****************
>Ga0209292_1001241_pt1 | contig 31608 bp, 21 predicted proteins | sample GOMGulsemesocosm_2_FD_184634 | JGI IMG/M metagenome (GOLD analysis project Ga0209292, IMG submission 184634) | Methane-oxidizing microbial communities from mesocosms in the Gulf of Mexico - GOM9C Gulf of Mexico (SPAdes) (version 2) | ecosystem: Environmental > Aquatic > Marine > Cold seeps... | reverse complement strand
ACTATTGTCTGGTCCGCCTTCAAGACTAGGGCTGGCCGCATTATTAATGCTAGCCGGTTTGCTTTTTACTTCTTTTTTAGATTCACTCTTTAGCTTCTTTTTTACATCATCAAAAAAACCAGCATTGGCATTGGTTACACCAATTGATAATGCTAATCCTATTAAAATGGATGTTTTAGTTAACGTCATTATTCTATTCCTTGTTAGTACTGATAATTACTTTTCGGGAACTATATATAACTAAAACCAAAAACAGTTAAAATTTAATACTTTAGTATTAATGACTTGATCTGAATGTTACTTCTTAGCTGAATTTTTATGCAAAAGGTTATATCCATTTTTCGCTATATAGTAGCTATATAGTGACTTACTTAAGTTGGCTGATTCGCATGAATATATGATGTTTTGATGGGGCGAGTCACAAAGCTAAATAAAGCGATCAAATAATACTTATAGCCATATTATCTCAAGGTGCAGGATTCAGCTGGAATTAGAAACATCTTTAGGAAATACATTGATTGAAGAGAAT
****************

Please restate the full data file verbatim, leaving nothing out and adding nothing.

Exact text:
>Ga0209292_1001241_pt1 | contig 31608 bp, 21 predicted proteins | sample GOMGulsemesocosm_2_FD_184634 | JGI IMG/M metagenome (GOLD analysis project Ga0209292, IMG submission 184634) | Methane-oxidizing microbial communities from mesocosms in the Gulf of Mexico - GOM9C Gulf of Mexico (SPAdes) (version 2) | ecosystem: Environmental > Aquatic > Marine > Cold seeps... | reverse complement strand
ACTATTGTCTGGTCCGCCTTCAAGACTAGGGCTGGCCGCATTATTAATGCTAGCCGGTTTGCTTTTTACTTCTTTTTTAGATTCACTCTTTAGCTTCTTTTTTACATCATCAAAAAAACCAGCATTGGCATTGGTTACACCAATTGATAATGCTAATCCTATTAAAATGGATGTTTTAGTTAACGTCATTATTCTATTCCTTGTTAGTACTGATAATTACTTTTCGGGAACTATATATAACTAAAACCAAAAACAGTTAAAATTTAATACTTTAGTATTAATGACTTGATCTGAATGTTACTTCTTAGCTGAATTTTTATGCAAAAGGTTATATCCATTTTTCGCTATATAGTAGCTATATAGTGACTTACTTAAGTTGGCTGATTCGCATGAATATATGATGTTTTGATGGGGCGAGTCACAAAGCTAAATAAAGCGATCAAATAATACTTATAGCCATATTATCTCAAGGTGCAGGATTCAGCTGGAATTAGAAACATCTTTAGGAAATACATTGATTGAAGAGAAT